Newcastle University

Students arrive for start of university term

Thousands of new university students have moved into halls of residence across the region despite calls to teach from home amid the coronavirus outbreak.

The government has defended students' arrivals, but Labour says it should consider pausing their return as many parts of the country are seeing a sharp rise in infection rates.

Shadow education secretary Kate Green said the start of term should be delayed while an "effective, efficient testing system" is put in place.

The Department for Education said it was working closely with universities.

Earlier this month, public health chiefs in Newcastle said the arrival of 50,000 students in the city would be a serious problem. Universities in the North East said they have measures in place to limit the spread of the virus.

Jenrick: 'Students should still go back'

Students planning to go to university in the affected North East regions should still attend, Communities Secretary Robert Jenrick has said.

Speaking to ITV's Peston programme, Mr Jenrick said new lockdown measures will be "specific" and "tailored" to the "particular issues" in the North East with a full briefing to be made available to everyone during the day.

Jenrick on show

Asked if the government was happy for universities such as those in Newcastle to reopen, Mr Jenrick said: "We have to.

"We have prioritised education in general, we want to encourage students to go back. Universities have put a huge amount of effort into making sure their universities are safe, putting in place correct procedures, bubbles, remote learning and so on.

"It is important education returns to a degree of normality."

Concern as students arrive for university

There's a warning the arrival of 50,000 students amid rising numbers of Covid-19 cases will be a "serious problem" for Newcastle.

The city's director of public health Eugene Milne is urging students in the city to act responsibly to protect themselves and others.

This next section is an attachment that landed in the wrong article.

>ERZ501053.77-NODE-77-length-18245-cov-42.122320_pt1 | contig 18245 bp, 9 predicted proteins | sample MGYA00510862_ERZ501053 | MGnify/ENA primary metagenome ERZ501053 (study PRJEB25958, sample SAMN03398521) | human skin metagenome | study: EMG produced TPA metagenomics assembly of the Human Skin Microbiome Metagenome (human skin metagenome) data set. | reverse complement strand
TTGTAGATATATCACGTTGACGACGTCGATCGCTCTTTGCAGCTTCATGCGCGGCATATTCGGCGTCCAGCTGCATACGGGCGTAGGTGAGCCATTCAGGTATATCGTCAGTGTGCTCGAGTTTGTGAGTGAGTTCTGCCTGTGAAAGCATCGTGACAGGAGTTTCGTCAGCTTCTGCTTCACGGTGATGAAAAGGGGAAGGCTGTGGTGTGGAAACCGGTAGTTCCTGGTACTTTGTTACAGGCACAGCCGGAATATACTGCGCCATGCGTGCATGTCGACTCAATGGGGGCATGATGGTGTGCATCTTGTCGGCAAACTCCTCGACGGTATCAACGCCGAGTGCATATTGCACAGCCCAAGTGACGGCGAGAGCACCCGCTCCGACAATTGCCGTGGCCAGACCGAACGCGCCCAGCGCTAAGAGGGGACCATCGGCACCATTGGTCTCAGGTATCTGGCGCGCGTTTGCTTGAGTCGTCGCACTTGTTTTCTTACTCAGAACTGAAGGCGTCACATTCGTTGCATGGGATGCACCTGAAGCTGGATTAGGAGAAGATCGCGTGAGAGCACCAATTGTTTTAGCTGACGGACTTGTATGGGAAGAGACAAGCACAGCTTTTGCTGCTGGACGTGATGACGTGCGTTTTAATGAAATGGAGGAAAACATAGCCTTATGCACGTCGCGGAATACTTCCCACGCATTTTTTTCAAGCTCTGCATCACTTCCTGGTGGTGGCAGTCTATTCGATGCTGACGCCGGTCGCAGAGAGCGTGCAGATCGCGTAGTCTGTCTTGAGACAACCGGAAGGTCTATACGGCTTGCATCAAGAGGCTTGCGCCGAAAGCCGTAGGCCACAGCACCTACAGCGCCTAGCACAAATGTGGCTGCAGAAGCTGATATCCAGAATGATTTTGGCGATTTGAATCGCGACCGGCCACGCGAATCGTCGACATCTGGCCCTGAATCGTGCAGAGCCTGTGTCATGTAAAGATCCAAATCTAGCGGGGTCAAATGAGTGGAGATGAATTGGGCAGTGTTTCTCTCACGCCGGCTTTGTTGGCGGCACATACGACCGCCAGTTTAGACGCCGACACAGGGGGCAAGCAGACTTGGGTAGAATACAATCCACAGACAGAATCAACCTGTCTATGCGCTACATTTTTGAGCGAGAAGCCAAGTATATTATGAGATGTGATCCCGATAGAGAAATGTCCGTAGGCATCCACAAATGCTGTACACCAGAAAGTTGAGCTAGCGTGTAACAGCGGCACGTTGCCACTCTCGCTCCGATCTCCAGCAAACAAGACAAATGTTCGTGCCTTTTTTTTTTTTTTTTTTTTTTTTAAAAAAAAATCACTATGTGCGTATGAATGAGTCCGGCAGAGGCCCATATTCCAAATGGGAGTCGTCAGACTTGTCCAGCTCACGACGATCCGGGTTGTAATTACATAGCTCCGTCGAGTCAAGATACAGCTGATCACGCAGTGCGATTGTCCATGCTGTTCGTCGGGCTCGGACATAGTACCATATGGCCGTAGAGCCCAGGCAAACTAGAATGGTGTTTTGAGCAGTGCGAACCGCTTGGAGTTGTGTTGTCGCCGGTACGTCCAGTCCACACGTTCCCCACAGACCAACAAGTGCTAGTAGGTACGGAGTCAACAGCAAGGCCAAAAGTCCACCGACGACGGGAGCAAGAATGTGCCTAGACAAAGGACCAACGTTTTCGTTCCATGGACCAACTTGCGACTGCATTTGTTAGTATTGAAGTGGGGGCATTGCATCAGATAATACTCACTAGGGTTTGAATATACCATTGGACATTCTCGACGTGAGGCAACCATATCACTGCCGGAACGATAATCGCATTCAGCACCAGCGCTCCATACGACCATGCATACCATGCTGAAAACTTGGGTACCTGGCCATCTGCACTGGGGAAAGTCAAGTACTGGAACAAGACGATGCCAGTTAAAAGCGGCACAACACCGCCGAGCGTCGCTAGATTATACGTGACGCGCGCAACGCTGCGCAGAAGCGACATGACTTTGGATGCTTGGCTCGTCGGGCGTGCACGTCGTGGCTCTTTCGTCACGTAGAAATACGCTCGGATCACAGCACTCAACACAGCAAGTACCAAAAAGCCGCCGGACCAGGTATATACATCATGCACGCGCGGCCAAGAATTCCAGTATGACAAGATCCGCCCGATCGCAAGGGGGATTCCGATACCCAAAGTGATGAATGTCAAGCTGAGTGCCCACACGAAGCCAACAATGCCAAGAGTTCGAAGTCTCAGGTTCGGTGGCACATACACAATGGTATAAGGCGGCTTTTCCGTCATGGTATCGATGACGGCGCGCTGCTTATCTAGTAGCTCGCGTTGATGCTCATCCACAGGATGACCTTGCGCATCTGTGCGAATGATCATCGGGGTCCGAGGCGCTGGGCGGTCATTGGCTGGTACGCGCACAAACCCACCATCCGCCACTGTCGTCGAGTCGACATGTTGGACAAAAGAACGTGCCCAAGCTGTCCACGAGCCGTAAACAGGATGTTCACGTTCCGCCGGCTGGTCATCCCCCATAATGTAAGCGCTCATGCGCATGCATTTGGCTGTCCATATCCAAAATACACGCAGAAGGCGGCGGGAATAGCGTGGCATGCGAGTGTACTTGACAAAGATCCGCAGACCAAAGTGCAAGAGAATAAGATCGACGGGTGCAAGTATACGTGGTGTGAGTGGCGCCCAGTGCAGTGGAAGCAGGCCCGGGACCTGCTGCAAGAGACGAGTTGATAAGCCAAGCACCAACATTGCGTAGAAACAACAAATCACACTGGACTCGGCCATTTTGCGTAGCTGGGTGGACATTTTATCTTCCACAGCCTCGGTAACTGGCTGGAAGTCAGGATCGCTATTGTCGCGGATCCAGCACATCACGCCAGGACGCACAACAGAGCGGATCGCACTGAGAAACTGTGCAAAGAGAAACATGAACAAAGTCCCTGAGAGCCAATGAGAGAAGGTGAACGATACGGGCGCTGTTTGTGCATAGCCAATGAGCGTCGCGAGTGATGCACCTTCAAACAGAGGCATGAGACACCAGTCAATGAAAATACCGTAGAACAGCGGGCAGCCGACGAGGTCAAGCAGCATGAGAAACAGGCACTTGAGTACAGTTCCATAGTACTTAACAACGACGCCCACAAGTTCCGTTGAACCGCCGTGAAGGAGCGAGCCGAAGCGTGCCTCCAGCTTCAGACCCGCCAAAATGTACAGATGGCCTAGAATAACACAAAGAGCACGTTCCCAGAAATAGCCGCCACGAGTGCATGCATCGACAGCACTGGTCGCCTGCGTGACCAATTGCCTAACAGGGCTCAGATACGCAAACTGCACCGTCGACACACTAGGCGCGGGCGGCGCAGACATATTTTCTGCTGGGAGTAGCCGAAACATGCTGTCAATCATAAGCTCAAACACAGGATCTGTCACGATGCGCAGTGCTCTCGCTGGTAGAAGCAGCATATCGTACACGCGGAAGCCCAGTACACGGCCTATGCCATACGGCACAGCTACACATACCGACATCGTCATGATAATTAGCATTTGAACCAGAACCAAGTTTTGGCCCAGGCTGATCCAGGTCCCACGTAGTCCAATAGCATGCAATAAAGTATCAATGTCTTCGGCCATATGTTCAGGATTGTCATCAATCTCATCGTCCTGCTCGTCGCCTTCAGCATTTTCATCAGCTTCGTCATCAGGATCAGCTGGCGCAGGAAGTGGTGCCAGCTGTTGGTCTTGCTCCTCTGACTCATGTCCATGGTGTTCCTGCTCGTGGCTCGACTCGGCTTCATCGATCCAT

Newcastle and Northumbria universities are due to begin terms in the next few weeks and both say they have detailed plans for a safe return.

Sunderland and Teesside universities are also welcoming back students this week, with Freshers' Week events moving online.

View more on twitter

Scientists use AI technology for disease diagnosis

BBC Newcastle

Scientists in the North East are using Artificial Intelligence techonology to help diagnose Parkinson's and Alzehimers.

Newcastle University is working with the RVI and Sunderland eye infirmary using NHS scans which capture detailed images of the retina.

They are developing technology to detect early signs of neurological diseases.

Seaweed enzyme used for eco laundry detergents

An enzyme made by bacteria living on seaweed is being used to make environmentally-friendly laundry detergents in "a wonderful example of borrowing a cleaning idea from Mother Nature".

Scientists studied how bacteria release themselves from seaweed by using the novel phosphodiesterase enzyme, which breaks down the sticky molecules naturally present on its surface.

Newcastle University experts have developed its potential for use as a new type of natural cleaner which could be used to wash clothes.

They found that the enzyme could work at higher temperatures, but was at its best in lower ones, as in the sea.

The team, led by Professor Grant Burgess in collaboration with Dr Michael Hall, worked with Procter & Gamble (P&G) to show it could work in modern laundry detergents which are designed for lower temperature washes, that are more environmentally friendly.

The enzyme was discovered by the Newcastle team 10 years ago, when they were researching how to clean ships' hulls.

Prof Burgess said: "This is a wonderful example of borrowing a cleaning idea from Mother Nature.

"By studying how a seaweed keeps itself clean, we can now keep our own socks clean and fresh, while at the same time protecting our environment."

Dr Michael Hall, left, and Prof Grant Burgess
PA Media